Follow this checklist to improve your showroom business.

Recently I was asked to give a talk at this year’s Decorative Plumbing and Hardware Association’s annual conference in Boston Oct. 5-7. I’ve been asked to talk about how to do a great job merchandising a showroom. Well now, from years ago in college and a Masters Degree in Business and Marketing, I learned a little about “merchandising” - and I always believed I did a pretty good job merchandising my showrooms when I owned them. But it’s been awhile, so I decided to do some research.

One evening I “Googled” the term “merchandising” and spent an hour at Borders. Sure, there was some good information, but nothing that really applied to our great products. Almost everything was directed at the big department stores, big boxes and the fashion industry.

So first thing the next morning I started listing everything I could think of that would fall under the term “merchandising” for a showroom of decorative plumbing and hardware products. Wow, the list just kept growing. Check the following list of things you need to do - and do well - to be considered a good merchandiser.

Allow me to start with a definition of the term merchandising:

1: The planning involved in marketing the right merchandise or service at the right price, at the right time, in the right quantities and at the right price.

2:The retail selling effort that is the principal task of in-store sales personnel through the use of promotions designed by a manufacturer or distributor - such as unique displays, giveaways, or discount and premium offers. In this case, merchandising is the act of managing and arranging the merchandise on display in a store in order to promote its sale.

Yes, merchandising is mainly considered to be a part of retailing - and I know I’m writing to predominately a wholesaler audience. But if you have a showroom operation, it needs to look, feel and be treated as a retail-type business. Even if you are one of the diminishing few that sell only to the plumbing contractor, isn’t it a fact that it’s the homeowner and designer who are doing the major portion of the selection of the product? This being the fact, then you have to learn and exercise the very best retailing and merchandising techniques possible.

Think about your favorite higher end retail store. In fact, don’t just think about them - go visit them. Study them! Learn from them! Some of my favorites are Crate and Barrel, Williams-Sonoma, The Pottery Barn, Nordstrom and Tiffany. What really makes these folks better, different and more unique?

Here is my list of things that I believe are important merchandising elements that when done well - better than your competition - can and will put you out in front. Due to space limitations I have listed them in bullet point form with just a few words of explanation. It’s probably a subject that needs to be expanded upon. Join DPHA and attend the conference in October. I’ll be talking on this subject for a couple of hours.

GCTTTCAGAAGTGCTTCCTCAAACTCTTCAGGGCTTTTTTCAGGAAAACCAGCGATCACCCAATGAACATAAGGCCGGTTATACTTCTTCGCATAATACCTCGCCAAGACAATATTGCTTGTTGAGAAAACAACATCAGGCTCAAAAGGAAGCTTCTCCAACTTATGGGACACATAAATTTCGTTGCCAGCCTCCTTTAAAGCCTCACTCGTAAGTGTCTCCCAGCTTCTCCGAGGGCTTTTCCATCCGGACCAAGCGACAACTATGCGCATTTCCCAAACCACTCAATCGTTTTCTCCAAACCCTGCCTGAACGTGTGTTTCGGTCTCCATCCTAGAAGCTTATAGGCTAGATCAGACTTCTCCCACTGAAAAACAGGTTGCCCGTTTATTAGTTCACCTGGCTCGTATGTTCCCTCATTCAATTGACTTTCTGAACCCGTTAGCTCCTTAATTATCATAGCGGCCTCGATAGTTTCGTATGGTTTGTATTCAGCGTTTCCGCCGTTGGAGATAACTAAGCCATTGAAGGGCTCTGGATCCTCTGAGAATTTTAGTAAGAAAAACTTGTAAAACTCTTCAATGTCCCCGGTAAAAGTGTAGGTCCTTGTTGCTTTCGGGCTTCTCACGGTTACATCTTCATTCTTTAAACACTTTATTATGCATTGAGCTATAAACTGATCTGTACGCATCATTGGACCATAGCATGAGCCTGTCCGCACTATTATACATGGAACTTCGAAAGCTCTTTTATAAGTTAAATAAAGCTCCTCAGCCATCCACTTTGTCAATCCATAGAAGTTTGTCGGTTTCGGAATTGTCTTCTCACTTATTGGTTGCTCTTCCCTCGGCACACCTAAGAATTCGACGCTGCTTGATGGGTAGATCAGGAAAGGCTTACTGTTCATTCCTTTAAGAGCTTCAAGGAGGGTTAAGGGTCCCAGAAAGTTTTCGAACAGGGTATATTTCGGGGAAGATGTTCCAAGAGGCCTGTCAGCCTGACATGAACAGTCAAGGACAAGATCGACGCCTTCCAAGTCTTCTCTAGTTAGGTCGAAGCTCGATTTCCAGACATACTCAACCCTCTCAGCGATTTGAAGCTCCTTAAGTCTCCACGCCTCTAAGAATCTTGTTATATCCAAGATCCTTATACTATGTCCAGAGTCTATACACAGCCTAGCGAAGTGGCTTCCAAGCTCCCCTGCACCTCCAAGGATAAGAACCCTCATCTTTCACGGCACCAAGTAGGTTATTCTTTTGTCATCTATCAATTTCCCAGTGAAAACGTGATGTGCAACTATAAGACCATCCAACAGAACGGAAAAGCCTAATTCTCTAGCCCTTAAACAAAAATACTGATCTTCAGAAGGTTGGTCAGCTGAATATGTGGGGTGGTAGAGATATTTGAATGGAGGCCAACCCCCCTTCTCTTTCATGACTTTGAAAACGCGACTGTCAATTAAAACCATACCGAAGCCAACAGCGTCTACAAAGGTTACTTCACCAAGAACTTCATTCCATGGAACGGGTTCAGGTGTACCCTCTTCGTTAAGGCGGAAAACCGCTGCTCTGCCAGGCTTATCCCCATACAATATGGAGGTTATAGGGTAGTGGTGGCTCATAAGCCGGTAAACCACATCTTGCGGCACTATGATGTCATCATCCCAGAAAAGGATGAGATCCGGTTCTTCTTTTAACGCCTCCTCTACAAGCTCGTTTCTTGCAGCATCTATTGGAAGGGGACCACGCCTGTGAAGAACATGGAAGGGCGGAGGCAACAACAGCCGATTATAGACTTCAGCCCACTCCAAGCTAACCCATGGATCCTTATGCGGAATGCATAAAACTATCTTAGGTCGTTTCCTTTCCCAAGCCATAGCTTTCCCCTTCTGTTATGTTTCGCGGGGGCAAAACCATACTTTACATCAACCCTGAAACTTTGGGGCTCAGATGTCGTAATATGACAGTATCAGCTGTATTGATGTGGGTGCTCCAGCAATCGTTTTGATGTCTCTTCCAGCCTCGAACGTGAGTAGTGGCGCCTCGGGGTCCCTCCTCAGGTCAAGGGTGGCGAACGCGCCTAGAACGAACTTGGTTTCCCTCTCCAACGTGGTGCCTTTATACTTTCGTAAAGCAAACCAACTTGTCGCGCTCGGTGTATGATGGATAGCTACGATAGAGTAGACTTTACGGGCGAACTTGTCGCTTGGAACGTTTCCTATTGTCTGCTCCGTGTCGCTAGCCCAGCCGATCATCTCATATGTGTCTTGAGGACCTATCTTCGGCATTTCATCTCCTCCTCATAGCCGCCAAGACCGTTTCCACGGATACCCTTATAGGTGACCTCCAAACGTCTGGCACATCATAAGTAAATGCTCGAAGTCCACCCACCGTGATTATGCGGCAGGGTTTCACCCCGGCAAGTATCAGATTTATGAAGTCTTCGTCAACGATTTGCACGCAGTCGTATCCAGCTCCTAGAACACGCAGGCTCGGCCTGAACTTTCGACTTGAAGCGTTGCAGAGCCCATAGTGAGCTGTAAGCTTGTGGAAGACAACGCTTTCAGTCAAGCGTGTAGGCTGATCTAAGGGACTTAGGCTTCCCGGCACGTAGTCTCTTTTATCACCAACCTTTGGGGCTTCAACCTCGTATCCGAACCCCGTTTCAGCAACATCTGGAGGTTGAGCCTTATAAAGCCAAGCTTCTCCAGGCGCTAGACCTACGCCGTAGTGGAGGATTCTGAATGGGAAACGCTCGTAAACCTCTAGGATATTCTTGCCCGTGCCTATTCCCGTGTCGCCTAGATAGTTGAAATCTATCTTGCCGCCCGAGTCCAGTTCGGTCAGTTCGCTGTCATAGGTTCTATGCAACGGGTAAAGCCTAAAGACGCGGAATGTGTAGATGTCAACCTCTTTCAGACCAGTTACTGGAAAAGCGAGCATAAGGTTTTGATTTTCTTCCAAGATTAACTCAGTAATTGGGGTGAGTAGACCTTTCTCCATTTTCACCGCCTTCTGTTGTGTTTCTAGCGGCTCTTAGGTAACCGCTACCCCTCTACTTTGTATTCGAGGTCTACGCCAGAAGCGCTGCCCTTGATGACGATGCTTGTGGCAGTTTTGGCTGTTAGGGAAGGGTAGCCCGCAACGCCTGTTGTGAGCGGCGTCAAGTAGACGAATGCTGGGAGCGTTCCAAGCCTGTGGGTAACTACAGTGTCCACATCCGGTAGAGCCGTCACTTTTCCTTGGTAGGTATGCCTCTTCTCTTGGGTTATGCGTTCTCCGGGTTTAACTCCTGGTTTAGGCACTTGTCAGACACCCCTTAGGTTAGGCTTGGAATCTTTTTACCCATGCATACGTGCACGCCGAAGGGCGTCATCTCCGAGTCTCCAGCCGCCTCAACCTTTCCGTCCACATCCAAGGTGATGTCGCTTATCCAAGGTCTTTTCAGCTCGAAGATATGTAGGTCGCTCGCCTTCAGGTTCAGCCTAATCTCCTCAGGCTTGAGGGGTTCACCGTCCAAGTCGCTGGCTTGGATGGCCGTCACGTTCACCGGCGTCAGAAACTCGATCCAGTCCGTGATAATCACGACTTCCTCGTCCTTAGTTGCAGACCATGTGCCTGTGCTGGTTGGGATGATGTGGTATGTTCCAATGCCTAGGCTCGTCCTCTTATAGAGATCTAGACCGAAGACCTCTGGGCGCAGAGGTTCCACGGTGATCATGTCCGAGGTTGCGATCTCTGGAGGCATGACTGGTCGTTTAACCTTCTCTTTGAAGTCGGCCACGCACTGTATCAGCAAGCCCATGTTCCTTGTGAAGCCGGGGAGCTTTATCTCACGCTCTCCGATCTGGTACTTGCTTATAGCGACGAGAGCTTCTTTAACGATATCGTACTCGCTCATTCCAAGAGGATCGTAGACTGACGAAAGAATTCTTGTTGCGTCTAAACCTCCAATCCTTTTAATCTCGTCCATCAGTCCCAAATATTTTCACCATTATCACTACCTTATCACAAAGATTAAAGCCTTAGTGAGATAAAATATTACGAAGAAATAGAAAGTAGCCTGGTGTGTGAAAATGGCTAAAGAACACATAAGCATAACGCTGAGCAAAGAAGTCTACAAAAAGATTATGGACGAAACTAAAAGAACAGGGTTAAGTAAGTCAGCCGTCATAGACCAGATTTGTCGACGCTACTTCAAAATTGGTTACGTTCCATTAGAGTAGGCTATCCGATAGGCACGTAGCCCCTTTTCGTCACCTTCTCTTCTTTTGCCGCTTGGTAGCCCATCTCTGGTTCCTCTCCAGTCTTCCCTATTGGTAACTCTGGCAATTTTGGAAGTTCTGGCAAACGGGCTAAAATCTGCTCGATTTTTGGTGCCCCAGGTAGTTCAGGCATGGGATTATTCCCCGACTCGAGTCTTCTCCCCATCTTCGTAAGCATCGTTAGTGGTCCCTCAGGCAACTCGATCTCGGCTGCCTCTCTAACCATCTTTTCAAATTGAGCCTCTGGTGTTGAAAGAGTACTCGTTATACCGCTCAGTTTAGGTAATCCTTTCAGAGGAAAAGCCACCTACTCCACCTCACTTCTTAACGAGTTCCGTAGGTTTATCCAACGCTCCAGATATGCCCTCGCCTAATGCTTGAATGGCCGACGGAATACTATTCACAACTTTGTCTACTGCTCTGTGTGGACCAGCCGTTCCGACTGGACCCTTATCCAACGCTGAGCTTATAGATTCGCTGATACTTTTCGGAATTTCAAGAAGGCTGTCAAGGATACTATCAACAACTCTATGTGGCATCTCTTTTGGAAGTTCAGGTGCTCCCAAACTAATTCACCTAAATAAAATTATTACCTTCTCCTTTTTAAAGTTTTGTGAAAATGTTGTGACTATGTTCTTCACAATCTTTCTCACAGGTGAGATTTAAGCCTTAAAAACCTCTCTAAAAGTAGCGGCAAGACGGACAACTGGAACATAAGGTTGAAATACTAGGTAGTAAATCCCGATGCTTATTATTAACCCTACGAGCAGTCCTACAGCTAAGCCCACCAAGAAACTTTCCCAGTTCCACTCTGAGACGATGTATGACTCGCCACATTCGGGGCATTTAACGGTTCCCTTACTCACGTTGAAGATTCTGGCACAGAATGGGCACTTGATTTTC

• Store location: Is it easily accessible? Is it in a higher end retail-oriented complex or part of town?


  • Parking: Is there plenty of parking close to the entrance? Are there several slots dedicated to showroom only?


  • The building: Is it a really good-looking, well-maintained building?


  • Landscaping: Is it well maintained and well designed?


  • The front windows: If you have front windows are the displays really first class? Are the windows clean?


  • The entrance doors: Are they clearly visible? Are they clean? The only thing on the doors should be professional signage of your hours of operation.


  • Parking lot lighting: This is really important for early morning and evening hours.


  • Outside signage: The more visible the better! Lighted at night is good. Professionally designed is preferable.


  • Front entrance: Is it clean - every day? Is there a nice receptacle for candy wrappers, gum and cigarettes?


  • First step through the front doors: It’s not fair, but your clients will judge your showroom within 30 seconds of the first step through the front door. What will their first impression be of your showroom?


  • Reception area: This is an important location to meet, greet, welcome, sign-in, and ask who are you, why are you here.


  • Initial meeting and greeting: How quickly and how well this is done is very important.


  • Showroom layout and flow: Is it easy to get around? Is there a logical, friendly plan to how products are displayed? Is it ADA-friendly?


  • Lighting: Is the total showroom well lit? Are individual display products well lit?


  • Salespeople: Do they look, act and talk professionally? Do they have great selling skills and product knowledge? Do they do a good job at follow-up and follow-through?


  • Wow displays: Are there a few really “knock-out” great-looking displays? Are there some displays that will make the client say “wow”?


  • Working displays: Clients like to see, hear, touch and feel. Getting these senses working for you helps you sell!